In today's Opinion Journal, James Taranto comments unfavorably (of course) on Timothy Noah's ruminations on the possibility that conservatives might be insane. But Taranto misses a whole lot more that can be criticised. Noah begins his article thusly:
The working class's refusal to synchronize its politics with its economic interests is one of the enduring puzzles of the present age.
Note the breezy assumption that voting Democratic is unarguably in working classmen's economic interests. Their failure to vote this way is only an "enduring puzzle" to those who would present such an assumption as fact.
Between 1989 and 1997, middle-income families (defined in this instance as the middle 20 percent) saw their share of the nation's wealth fall from 4.8 percent to 4.4 percent.
According to the U.S. Census Bureau, the population of the United States was 245,705,000 on January 1, 1989 and 266,574,000 on January 1, 1997. 20% of those numbers are 49,141,000 and 53,314,800, respectively.
And according to the U.S. Department of Commerce, Gross Domestic Product (which I feel is a good proxy for "the nation's wealth") in constant 2000 dollars was $6.9814 trillion in 1989 and $8.7035 trillion in 1997.
So, in 1989, the 49,141,000 citizens in the middle of the income pile had, according to Noah, 4.8% of the wealth. That would be $335.1 billion. Or $6819 each.
And (you can see where this is going, can't you?) in 1997, the 53,314,800 citizens in the middle had 4.4% of the wealth. That would be $383.0 billion. Or $7184 each.
In other words, people in the middle 20% did, in real terms, get richer. Not a whole lot richer, and granted, my calculations are a bit back-of-the-envelope, but it certainly contradicts the point that Noah wants to get across when he compares 4.8% and 4.4%.
And I won't even delve into the question of how many people in the middle 20% in 1989 were still in the middle 20% in 1997. Time to go on to Noah's next sentence:
Yet Al Gore lost the white working class by a margin of 17 percentage points, and John Kerry lost it by a margin of 23 percentage points.
I don't agree with Taranto's position that "working class" is an insult (to me, it's as neutral as "blue collar"), but still, Noah seems to be pulling a fast one on us by using the term here. After presenting us with a statistic about middle-income Americans, Noah goes on in the very next sentence to tell us about the voting habits of the "white working class" as if the two sets of people are interchangeable. Are they? The link in the above sentence defines "white working class" as "whites with less than a four year college degree". No mention of how many in the white working class are in the middle 20% of income. For that matter, neither is there any mention of how many middle-income folks are non-white.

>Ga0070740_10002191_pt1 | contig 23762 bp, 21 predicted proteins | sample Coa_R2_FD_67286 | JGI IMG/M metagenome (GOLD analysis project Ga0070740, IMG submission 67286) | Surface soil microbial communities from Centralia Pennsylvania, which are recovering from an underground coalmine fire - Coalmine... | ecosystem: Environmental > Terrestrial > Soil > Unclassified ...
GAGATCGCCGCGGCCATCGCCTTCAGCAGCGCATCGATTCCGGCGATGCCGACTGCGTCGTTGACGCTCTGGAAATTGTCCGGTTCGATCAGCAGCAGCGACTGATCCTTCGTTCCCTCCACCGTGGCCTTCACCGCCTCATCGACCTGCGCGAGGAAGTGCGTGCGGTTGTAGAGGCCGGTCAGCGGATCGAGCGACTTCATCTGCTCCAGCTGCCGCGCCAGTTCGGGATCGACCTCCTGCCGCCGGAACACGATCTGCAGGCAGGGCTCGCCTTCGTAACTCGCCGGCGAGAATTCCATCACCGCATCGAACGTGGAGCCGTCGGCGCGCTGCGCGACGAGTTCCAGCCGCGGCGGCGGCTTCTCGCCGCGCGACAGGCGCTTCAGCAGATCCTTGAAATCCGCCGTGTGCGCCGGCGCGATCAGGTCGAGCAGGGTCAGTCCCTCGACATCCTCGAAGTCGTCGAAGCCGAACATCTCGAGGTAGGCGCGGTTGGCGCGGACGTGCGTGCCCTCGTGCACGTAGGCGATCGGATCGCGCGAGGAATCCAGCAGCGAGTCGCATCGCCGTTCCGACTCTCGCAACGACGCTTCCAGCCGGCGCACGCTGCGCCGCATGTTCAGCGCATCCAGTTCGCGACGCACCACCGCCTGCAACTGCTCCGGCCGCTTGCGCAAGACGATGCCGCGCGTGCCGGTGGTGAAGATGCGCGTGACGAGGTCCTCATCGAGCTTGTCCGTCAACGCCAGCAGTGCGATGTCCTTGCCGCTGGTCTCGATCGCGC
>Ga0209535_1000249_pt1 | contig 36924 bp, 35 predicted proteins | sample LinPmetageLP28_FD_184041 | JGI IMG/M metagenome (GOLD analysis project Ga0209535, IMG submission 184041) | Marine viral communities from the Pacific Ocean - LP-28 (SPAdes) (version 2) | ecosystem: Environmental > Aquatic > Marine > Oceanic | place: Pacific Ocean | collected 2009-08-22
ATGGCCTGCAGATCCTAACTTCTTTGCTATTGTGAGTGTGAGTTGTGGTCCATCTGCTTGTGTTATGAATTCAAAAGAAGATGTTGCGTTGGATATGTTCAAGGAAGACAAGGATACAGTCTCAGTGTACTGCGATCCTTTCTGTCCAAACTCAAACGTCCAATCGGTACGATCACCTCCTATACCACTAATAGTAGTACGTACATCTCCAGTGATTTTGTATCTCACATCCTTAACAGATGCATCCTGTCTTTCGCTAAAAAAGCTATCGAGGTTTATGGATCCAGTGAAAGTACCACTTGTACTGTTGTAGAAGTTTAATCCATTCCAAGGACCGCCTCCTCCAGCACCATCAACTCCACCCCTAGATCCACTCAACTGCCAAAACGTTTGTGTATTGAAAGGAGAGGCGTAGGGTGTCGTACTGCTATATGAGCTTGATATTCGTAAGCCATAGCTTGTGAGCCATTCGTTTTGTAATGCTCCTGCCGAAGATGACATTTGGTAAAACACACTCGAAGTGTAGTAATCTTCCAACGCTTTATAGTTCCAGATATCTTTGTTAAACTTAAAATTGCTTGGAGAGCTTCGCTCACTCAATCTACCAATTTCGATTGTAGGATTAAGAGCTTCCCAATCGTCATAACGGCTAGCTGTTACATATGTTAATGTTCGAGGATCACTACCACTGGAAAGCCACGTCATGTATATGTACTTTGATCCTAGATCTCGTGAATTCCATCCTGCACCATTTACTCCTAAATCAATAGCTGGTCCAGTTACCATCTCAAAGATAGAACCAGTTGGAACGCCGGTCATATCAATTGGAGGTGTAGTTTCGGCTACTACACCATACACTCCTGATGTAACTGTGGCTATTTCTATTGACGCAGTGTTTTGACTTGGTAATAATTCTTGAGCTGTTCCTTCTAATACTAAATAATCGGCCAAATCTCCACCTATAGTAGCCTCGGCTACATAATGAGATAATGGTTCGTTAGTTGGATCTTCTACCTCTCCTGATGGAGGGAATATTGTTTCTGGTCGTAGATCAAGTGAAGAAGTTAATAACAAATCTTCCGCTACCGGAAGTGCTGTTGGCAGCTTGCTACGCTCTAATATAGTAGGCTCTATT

In addition to the switch from middle-income to white working class, note the switch in timelines. Noah uses data (incorrectly, as I pointed out) from 1989 and 1997. Then extrapolates to elections in 2000 and 2004. What happened from 1998 through 2004? Noah doesn't say. He just finds it self-evidently inexplicable that white working-class folk would vote against Al Gore (the same Al Gore, it should be said, who was vice-president for half of the time Noah claims the middle-income group was losing ground economically).
Noah's paragraph concludes:
As the GOP drifts further to the right, and becomes more starkly the party of the wealthy, it is gaining support among the working class.
Some possible explanations: The working class is indeed already on the right, towards where the GOP is drifting to. Or the working class doesn't have any animosity towards the wealthy and would like to join their ranks someday. Or the GOP isn't as starkly a party of the wealthy as a party who managed to field a candidate even more wealthy than Bush is. Or maybe even the working class knows condescension when it hears it, and doesn't much like it. That, in the end, is Taranto's analysis:
Every time the Democrats lose an election, they make a big show of asking questions like these. Then, the next time they lose an election, they once again wonder why the "working class" has forsaken them. Maybe it's as simple as: because they were listening.